Not First Past The Post
The prefix 'post-' is usually a danger sign. In music, as in politics, it often means somebody is seeking to diminish whatever it's added to. I reviewed Rivière's 'Heal' because it was described as prog, but unfortunately the description 'post-metal' was also applied just as accurately.
The prog label arises from the prevalence of long songs with a plethora of time changes, from opener "New Cancer" to closer "Yosemite" via "Satin Nights". There are plenty of atmospheric soundscapes in the longer songs, as well as electronics, especially on the short instrumental "Cobalt". The soaring vocals, notably on "Golden Wounds", also recall Periphery's clean vocals at times, but unlike Periphery, it's a lot harder to make out what Rivière are saying. The words to "Satin Nights" are a fancy way of describing a basic desire, but I am left wondering whether the title of "Symbol" is a pun as the lyrics are impossible to make out, but the cymbals are oddly prominent despite not being hit very hard. Meanwhile, from what I can make out of the words to "New Cancer", the story is being told from the point of view of someone trying to destroy somebody else the way the disease would. However, although prog is associated with using every element to convey an idea, the musical restraint shown all the way through this song is at odds with the violent lyrical imagery.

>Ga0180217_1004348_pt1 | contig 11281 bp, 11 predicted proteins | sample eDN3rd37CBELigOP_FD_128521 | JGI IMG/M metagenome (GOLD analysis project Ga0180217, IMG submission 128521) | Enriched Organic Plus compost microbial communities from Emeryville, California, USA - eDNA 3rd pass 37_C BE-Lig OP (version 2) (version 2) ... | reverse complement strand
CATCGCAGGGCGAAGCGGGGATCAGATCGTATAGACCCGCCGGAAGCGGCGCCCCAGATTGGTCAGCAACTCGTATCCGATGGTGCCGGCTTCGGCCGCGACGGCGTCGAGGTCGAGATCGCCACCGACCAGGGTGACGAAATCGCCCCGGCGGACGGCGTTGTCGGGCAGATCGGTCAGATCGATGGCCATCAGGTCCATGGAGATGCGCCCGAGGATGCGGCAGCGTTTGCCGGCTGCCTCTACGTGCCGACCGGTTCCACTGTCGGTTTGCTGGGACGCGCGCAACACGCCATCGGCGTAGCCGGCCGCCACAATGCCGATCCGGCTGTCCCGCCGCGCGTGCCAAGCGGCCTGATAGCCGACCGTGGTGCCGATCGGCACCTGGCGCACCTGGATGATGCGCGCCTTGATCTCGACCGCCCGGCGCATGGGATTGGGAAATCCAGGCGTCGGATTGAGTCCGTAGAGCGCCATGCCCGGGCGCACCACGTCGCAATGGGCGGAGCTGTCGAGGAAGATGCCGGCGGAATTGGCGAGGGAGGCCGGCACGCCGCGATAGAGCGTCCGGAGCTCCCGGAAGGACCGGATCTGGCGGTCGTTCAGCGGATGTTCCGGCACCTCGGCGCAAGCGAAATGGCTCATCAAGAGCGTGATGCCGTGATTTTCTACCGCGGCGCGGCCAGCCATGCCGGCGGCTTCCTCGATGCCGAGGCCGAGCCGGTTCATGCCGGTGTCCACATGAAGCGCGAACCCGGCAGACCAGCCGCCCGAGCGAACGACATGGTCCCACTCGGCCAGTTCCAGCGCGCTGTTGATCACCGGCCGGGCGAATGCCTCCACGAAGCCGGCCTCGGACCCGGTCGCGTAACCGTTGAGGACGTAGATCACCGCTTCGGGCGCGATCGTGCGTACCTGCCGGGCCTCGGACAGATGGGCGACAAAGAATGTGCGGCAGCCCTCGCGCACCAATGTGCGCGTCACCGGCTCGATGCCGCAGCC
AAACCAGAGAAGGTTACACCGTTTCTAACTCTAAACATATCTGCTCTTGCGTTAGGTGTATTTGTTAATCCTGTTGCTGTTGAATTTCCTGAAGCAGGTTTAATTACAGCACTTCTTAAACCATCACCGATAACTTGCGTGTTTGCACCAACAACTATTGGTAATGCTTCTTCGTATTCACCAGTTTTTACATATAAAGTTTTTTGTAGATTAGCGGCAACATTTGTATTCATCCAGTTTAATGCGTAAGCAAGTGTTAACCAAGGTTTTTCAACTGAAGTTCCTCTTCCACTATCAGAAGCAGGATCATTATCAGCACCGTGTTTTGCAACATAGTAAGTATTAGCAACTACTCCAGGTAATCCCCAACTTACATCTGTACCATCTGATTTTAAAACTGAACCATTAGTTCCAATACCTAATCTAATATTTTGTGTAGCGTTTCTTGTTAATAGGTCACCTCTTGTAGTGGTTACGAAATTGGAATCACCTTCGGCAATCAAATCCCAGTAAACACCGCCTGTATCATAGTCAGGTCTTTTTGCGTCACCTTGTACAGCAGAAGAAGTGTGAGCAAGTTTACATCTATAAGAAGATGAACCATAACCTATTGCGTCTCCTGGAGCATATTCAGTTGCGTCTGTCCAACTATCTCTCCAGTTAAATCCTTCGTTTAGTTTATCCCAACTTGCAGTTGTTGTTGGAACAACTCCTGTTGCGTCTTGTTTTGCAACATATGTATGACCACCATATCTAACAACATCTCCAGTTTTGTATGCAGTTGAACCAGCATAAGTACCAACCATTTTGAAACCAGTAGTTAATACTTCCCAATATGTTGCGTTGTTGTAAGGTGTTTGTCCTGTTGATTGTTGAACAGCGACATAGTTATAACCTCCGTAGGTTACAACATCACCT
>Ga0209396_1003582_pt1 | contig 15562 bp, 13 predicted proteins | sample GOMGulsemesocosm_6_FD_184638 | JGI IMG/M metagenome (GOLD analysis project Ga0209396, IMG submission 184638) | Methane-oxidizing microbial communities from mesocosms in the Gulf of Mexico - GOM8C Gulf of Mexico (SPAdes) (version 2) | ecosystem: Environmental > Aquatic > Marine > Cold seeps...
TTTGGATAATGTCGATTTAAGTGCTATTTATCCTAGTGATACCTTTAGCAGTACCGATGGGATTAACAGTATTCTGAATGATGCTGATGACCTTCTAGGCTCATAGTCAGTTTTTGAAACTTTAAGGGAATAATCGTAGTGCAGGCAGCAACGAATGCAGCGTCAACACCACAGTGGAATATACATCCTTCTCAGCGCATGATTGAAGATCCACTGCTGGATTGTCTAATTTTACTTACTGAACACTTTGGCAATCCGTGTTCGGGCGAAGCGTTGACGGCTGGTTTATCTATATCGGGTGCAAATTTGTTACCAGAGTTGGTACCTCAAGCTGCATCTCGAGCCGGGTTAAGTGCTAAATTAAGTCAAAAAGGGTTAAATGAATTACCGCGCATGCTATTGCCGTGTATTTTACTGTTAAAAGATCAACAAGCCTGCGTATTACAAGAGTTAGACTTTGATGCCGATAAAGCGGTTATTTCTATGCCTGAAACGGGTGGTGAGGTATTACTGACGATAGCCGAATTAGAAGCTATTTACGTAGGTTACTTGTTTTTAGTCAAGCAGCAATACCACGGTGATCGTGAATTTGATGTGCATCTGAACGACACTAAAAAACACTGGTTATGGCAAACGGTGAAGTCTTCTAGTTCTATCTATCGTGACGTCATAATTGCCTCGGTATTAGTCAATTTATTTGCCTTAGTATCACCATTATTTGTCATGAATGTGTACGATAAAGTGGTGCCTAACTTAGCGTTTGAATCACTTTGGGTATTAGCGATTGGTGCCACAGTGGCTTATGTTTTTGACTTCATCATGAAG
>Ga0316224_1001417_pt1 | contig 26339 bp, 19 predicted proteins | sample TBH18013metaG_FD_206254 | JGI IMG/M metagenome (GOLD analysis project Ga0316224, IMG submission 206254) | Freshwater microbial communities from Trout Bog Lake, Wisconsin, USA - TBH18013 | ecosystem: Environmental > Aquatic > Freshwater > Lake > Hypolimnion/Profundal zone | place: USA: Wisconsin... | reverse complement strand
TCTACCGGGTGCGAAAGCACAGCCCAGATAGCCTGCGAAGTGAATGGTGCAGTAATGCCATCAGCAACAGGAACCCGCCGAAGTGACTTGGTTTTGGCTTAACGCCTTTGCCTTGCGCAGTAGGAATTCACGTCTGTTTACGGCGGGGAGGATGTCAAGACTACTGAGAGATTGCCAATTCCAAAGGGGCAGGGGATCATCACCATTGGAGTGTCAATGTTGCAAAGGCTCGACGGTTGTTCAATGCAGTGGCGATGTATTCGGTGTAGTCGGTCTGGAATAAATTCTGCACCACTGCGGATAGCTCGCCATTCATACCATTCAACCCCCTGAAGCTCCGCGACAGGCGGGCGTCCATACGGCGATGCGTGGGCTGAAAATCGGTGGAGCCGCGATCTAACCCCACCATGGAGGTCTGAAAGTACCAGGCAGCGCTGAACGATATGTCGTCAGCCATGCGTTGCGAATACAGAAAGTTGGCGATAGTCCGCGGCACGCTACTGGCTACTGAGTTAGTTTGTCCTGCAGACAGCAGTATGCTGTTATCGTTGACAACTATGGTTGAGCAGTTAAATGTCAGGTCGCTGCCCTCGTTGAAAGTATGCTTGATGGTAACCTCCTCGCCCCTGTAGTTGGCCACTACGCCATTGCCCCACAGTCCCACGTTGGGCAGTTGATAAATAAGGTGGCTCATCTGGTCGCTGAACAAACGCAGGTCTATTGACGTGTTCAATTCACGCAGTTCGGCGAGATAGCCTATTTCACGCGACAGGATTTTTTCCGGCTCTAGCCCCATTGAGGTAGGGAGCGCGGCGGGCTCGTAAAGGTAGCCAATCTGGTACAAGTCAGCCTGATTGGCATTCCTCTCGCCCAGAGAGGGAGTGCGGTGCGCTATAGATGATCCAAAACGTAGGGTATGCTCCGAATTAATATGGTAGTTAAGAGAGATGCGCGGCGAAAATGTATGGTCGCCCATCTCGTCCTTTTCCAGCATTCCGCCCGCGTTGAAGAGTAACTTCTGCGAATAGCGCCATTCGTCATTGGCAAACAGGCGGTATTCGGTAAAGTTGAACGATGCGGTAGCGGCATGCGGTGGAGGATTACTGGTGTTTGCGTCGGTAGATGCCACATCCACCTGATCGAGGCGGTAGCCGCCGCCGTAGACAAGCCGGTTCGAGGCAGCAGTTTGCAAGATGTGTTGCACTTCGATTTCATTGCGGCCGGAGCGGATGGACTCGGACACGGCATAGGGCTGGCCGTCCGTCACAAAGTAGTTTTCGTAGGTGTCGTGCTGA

This sonic signature like a gentler version of metalcore is what lets Rivière down. "Golden Wounds" and "Yosemite", for instance, have riffs that could be made so powerful if they went for it, but no, Rivière are determined to be 'post-metal' and rein themselves in. "Binary Love" begins with a modern metal riff and complex-sounding drumming, but dissolves into an electronic-tinged calm interlude and never really gets back to full strength. The trouble with a band not letting themselves get carried away is that it then becomes difficult to imagine fans in a live setting totally losing it to their music.
There are a lot of pleasant melodies on 'Heal', but the lack of energy makes this an album to listen to in the background rather than a focus for one's undivided attention. If I said it had made me desperate to buy a copy or go and see them, that would unfortunately be a post-truth.